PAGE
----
When Hiniker and Mallof realized the access to the prisoners was not going to be a temporary issue, they approached Bishop Dewane to propose an new outreach program for inmates. This effort was made with the encouragement and support of Father Severyn Kovalyshin, Region 3 Chaplain, and the State Chaplain Johnny Frambo.

The first part of the outreach included a donation of televisions, made possible with private support. These TVs were installed in state prison dormitories with the agreement that they would air the Diocesan-produced TV Sunday Mass for the Homebound.

Mallof said FDOC officials were so grateful for the donation that they were willing to allow the Diocese to provide content through the JPAY system, including the religious education courses.

The other content includes the Mass. This came about because even with the televisions, not everyone would be able to see the Mass in ideal conditions. The FDOC agreed to allow the Diocese to also produce the Mass for upload to the JPAY tablets at the start of each month. Hiniker and Mallof reasoned that this would allow the inmates viewing and reference access to the Mass at any time, making it an ideal situation.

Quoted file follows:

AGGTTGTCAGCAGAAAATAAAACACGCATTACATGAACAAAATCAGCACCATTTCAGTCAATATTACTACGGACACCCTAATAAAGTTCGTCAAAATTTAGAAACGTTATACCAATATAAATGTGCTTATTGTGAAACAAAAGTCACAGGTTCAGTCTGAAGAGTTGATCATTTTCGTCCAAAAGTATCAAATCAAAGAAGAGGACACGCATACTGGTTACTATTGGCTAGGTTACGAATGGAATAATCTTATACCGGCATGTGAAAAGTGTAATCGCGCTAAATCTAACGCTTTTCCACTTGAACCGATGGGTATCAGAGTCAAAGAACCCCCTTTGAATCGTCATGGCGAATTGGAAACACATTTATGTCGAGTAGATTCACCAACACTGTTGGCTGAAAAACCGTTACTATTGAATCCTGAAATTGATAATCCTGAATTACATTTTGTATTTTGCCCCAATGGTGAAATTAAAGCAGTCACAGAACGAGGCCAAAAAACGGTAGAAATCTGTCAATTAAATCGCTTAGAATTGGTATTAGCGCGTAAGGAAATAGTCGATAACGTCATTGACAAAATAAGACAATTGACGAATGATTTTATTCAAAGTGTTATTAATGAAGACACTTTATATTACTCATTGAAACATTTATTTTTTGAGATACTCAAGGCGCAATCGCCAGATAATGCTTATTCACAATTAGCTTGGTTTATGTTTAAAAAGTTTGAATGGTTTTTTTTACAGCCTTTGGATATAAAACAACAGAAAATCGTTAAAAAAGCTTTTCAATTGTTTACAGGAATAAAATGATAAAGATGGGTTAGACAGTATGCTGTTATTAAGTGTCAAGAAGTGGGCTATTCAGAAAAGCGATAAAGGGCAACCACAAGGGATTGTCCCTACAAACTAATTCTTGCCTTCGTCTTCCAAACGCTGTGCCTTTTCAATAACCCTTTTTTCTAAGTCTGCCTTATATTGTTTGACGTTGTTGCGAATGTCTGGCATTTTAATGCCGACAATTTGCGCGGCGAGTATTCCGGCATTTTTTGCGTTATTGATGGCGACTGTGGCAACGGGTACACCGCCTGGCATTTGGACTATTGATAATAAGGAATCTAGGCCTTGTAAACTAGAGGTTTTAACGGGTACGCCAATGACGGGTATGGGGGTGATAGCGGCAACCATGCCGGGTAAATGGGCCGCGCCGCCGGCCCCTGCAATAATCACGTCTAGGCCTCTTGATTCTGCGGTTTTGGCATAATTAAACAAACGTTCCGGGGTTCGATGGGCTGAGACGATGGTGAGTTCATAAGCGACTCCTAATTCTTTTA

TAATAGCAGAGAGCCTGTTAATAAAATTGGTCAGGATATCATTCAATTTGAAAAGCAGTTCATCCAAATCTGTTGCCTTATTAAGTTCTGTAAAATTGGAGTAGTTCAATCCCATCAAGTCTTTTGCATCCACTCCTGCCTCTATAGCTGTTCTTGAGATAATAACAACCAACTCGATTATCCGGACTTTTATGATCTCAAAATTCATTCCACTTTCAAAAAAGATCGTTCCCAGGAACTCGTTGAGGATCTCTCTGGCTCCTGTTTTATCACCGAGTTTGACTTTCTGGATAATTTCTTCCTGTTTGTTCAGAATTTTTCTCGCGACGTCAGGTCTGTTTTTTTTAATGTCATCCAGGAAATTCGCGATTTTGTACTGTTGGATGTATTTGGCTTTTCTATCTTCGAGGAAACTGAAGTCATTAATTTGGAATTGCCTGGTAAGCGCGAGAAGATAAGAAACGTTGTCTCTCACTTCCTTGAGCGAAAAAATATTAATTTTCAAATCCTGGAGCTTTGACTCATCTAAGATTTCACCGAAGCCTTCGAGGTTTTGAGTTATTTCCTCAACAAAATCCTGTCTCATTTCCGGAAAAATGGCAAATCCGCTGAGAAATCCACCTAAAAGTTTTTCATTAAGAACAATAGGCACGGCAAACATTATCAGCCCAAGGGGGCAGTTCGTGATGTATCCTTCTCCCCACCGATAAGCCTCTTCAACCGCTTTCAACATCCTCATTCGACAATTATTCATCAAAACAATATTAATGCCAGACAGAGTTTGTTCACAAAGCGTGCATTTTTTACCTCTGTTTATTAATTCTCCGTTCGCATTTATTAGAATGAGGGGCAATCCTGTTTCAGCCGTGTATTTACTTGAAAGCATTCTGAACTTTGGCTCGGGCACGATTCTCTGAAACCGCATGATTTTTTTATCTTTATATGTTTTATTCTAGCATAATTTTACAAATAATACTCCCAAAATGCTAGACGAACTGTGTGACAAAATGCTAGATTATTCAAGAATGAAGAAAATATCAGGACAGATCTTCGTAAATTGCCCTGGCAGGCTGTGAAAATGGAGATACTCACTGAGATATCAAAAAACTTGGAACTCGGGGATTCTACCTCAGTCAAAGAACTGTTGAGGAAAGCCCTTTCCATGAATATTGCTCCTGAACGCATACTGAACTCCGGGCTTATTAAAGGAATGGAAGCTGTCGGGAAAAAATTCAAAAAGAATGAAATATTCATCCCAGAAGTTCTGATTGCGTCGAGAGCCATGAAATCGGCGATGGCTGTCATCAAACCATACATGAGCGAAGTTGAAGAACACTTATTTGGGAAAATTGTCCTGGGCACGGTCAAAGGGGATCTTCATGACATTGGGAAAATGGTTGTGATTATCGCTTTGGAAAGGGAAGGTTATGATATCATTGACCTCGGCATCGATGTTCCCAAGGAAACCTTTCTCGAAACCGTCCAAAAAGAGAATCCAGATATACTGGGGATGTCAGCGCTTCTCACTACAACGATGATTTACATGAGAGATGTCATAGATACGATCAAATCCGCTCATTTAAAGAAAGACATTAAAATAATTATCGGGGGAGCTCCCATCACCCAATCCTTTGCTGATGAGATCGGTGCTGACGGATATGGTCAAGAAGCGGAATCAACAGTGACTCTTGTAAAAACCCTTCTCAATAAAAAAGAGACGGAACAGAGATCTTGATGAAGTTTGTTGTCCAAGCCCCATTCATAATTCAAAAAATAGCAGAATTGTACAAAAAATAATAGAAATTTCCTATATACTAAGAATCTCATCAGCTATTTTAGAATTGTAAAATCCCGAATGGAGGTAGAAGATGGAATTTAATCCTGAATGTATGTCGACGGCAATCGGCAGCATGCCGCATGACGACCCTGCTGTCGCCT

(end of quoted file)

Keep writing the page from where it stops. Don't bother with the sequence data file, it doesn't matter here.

Because Bishop Dewane is known to the inmates at many of the state correctional facilities, he agreed to be the celebrant for the first four Masses which will be available for viewing in June. Going forward, the Masses will be identical to what will air each Sunday for the homebound.

Adapting to the changing nature of access to the state prisons has allowed the Diocesan Prison Outreach to be at the forefront in ensuring that this important program reaches the people in need.

“The relationship we have and continue to build with the chaplains, by strengthening their position within the FDOC, will bear additional future fruits in ways yet to be seen,” Mallof said.

If you are interested in learning more about the Diocesan Prison Outreach, or perhaps becoming a volunteer, please contact Bob Hiniker at hinbob5@hotmail.com or Joe Mallof at mallofjt@comcast.net.